Eskom has triggered a dispute process with labour unions over pay, citing the increased wage demands as unaffordable given the current financial state of the facility.
The embattled power utility told Reuters that it will now rely on a mediator to try to forge an agreement and avert potential disruption to power supplies
“Eskom, which relies on taxpayer cash bailouts to maintain its going concern status, has clearly demonstrated these demands are unaffordable,” Eskom spokesman Sikonathi Mantshantsha told Reuters.
Eskom said it made a final offer of a 1.5% increase in basic salaries, which unions rejected- below current inflation levels of 4.4%. The dispute is now expected to go to the Commission for Conciliation, Mediation and Arbitration (CCMA).
A previous wage dispute in 2018 led to electricity supply interruptions and Eskom, which produces the vast majority of the power in Africa’s most industrialised nation, has warned the same could happen again.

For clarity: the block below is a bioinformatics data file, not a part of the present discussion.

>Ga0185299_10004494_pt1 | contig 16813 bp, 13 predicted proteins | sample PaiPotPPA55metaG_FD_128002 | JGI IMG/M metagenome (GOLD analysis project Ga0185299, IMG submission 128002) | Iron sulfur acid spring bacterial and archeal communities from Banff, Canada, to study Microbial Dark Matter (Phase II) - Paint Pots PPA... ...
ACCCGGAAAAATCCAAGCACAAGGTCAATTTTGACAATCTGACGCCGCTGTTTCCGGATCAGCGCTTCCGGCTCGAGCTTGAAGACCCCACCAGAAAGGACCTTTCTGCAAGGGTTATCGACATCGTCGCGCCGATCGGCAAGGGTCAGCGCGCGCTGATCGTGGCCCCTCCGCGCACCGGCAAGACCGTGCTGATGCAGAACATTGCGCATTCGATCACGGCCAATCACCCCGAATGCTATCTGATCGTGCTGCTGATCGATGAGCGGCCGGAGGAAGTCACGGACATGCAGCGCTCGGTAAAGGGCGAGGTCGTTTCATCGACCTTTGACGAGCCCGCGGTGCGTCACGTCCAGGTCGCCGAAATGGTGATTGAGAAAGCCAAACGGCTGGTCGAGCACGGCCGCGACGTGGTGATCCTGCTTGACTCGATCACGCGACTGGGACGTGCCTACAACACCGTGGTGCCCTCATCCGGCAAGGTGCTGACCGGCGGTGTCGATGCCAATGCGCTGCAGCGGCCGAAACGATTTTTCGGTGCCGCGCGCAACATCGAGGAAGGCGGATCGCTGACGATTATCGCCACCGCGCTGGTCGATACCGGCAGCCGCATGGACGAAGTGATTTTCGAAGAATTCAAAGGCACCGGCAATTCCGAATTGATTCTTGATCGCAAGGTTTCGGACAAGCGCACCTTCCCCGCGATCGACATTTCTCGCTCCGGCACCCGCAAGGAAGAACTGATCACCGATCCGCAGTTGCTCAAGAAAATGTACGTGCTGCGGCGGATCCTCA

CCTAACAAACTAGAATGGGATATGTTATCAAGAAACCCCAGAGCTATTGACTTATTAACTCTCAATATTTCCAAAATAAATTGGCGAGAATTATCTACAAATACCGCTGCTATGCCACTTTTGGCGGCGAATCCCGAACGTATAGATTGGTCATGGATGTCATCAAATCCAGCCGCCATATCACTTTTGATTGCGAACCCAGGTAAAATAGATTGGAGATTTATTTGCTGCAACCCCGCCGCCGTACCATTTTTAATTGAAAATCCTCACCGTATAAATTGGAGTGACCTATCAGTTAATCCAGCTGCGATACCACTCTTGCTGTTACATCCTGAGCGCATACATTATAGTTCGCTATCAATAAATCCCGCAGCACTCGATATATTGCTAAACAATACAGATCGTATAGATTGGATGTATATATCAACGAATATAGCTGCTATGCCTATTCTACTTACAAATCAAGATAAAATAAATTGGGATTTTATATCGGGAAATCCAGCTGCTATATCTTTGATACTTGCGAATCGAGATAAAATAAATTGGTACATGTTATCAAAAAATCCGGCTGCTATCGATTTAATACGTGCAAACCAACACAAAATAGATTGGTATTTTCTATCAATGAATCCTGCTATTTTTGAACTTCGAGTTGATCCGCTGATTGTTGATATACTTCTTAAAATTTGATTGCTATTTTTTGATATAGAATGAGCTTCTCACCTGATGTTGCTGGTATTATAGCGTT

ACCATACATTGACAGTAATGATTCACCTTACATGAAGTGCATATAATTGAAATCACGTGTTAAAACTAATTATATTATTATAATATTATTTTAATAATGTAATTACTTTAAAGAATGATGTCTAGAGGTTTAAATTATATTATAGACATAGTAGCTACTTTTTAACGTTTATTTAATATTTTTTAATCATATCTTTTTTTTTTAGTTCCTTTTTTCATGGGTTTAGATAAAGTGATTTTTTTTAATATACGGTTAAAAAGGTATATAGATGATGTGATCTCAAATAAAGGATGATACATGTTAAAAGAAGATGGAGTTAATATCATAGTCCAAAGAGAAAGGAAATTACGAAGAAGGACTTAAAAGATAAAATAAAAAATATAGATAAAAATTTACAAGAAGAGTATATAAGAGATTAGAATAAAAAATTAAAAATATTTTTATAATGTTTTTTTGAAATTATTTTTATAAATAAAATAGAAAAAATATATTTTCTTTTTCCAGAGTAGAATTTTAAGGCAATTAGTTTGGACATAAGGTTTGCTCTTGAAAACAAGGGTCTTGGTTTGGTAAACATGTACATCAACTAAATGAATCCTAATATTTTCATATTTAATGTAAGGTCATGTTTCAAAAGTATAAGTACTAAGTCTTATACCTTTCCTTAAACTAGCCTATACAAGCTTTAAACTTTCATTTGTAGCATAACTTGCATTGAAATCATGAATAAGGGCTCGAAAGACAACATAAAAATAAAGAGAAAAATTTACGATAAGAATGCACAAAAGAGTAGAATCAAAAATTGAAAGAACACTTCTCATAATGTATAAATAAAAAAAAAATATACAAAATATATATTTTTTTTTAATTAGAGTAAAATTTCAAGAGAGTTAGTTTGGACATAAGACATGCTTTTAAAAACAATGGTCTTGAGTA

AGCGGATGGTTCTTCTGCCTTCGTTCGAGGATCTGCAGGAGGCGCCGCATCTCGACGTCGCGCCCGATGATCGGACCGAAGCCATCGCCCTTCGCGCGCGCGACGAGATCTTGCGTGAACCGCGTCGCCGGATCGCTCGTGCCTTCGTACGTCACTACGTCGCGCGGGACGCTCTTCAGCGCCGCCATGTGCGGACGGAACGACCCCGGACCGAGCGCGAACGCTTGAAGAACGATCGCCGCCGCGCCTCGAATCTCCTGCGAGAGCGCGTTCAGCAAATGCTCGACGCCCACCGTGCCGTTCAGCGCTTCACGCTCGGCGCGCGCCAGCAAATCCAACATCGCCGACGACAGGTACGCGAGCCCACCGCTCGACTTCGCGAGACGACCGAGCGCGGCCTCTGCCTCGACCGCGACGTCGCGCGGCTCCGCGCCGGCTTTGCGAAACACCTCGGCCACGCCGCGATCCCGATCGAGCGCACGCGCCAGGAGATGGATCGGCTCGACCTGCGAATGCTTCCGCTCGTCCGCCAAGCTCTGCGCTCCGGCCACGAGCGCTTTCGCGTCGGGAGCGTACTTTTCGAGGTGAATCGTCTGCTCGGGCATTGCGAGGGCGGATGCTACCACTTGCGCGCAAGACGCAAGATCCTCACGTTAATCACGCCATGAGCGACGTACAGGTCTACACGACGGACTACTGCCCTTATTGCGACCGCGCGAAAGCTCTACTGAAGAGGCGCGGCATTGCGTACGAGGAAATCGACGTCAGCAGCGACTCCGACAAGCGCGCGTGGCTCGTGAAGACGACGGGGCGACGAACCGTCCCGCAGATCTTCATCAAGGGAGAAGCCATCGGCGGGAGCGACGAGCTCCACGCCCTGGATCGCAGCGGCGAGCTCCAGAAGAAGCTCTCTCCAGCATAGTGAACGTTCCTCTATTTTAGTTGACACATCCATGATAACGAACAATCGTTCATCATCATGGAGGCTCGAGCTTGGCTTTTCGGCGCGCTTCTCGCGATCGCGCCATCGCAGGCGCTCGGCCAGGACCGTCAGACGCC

On Wednesday, Eskom said it will cut power supplies nationwide until Friday after more breakdowns at some of its facilities.
The state-owned company said it would extend cuts of 2,000 megawatts from the grid because of shortages caused by two plant failures.
Eskom, which has faced delays in restarting two other generating units that were being serviced, said it’s been forced to ration power further after exhausting emergency reserves.
“The emergency generation reserves have been used extensively in the past days to avoid load shedding during the day,” Eskom said. “This has resulted in these being depleted, reducing available capacity.”
With further reporting from Reuters.